Watson didn't pick those doors locks alone. Multiple times during our conversation, he credits the same triumvirate — "my faith, family and fans" — for taking him from the smallest dancehall in Texas to the stage of the Grand Ole Opry, where he'll play next month. Other key players in Watson's uphill climb include CAA booking agent Aaron Tannenbaum, who's been assembling his 200-plus yearly tour dates for the better part of a decade, and longtime manager Gino Genaro.

Watson has been with Thirty Tigers for more of his career, too, joining the company's roster during its very first year. These days, Thirty Tigers — a business that offers its clients an à la carte menu of management, marketing and distribution services — is one of the biggest names in Americana music, its logo stamped onto the back flaps of albums by Jason Isbell, Sturgill Simpson and St. Paul & the Broken Bones. Back in 2002, though, the company was untested and unproven — much like Watson, who'd only released one album at the time. The songwriter wasn't even making enough money on the road to pay for his own hotel rooms, which was why he found himself sleeping on the floor of the Nashville home owned by David Macias, Thirty Tigers' co-founder, during a trip to Tennessee's capital. The two underdogs hit it off, kickstarting a decade-plus business relationship that continues to this day. 

With Thirty Tigers' help, Watson enjoys many of the benefits that a record label would normally provide — especially distribution — without giving up his independence. It's a win/win situation for both sides. Thirty Tigers' biggest success stories have always been the songwriters who, like Watson and Isbell, operate outside of the Nashville norm, relying not on radio airplay (although Watson has enjoyed several Number One hits on Texas radio) but on heavy touring, a strong social media presence and a grassroots fanbase to sell albums. Instead of spending time developing those artists' following, Thirty Tigers can throw its weight behind targeted areas — say, getting Watson's music into record stores outside of Texas, or pairing him up with the same publicist who helped break Brandy Clark's career in 2013.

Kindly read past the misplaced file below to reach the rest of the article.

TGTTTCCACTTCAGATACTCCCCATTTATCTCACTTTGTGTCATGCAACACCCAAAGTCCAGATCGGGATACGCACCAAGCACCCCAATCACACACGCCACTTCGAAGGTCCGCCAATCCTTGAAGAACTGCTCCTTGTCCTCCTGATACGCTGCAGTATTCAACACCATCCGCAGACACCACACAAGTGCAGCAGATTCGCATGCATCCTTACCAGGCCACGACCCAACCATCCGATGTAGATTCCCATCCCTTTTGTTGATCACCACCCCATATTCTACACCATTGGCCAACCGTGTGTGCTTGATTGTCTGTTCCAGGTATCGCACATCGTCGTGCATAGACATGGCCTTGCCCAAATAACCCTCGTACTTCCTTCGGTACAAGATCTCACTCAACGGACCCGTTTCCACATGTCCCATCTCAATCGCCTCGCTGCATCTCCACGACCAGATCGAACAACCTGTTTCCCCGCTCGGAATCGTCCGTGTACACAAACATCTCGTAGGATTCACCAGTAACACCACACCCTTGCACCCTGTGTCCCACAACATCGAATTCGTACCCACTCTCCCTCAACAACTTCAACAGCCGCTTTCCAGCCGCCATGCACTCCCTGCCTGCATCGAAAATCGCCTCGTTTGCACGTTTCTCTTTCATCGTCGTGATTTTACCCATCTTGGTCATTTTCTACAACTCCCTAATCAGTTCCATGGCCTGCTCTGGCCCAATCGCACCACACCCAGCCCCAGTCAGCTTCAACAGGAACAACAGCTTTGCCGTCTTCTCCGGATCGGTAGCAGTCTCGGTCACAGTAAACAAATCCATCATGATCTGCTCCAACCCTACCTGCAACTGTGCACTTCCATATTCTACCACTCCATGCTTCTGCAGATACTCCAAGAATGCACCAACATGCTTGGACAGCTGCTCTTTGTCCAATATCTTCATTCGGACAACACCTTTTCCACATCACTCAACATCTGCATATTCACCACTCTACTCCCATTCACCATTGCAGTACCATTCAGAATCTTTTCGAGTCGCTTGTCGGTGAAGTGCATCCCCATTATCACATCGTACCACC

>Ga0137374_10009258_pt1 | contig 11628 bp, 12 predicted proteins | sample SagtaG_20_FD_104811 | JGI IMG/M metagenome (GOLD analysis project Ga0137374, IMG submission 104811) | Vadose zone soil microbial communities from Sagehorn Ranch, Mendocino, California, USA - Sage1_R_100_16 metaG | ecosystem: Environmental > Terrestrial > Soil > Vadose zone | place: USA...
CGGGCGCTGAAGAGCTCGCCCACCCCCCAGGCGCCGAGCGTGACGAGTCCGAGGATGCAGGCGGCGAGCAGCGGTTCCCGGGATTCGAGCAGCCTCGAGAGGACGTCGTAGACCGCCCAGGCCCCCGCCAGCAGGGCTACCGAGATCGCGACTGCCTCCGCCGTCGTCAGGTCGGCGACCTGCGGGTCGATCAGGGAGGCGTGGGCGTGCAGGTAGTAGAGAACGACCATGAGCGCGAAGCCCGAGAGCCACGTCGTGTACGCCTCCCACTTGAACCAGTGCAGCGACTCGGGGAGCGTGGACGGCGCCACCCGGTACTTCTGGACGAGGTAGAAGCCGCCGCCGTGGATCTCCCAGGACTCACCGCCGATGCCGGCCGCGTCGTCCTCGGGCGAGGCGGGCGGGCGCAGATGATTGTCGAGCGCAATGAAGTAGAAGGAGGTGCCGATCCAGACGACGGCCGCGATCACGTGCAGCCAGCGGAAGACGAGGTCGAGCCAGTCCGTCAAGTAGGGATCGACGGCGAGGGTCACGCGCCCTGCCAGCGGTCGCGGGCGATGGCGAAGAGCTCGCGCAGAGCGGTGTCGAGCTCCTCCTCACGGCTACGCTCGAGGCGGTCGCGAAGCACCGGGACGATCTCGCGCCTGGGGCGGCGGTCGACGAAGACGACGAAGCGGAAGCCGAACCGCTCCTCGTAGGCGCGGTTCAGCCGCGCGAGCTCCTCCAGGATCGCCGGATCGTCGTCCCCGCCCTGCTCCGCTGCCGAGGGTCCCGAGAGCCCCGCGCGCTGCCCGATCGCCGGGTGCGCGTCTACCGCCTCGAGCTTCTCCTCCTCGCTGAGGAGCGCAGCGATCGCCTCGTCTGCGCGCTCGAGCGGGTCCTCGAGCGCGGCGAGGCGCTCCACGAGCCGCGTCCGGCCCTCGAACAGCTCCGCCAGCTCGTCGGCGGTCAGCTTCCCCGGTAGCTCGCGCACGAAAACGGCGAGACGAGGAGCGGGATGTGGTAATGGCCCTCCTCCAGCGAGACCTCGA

"There's a value system behind the guy," says Macias, who signed Watson as his first client. "He'll play a show and start talking to a 10-year-old kid afterwards, and his manager will come up and try to get him to talk to a radio programmer instead, but Aaron's not gonna do anything until he sits down and finishes that conversation with that kid. Sometimes, you say, 'Come on, we've gotta conduct business,' but it took us a long time to understand this is who Aaron is, and this is what motivates him. And that's good business."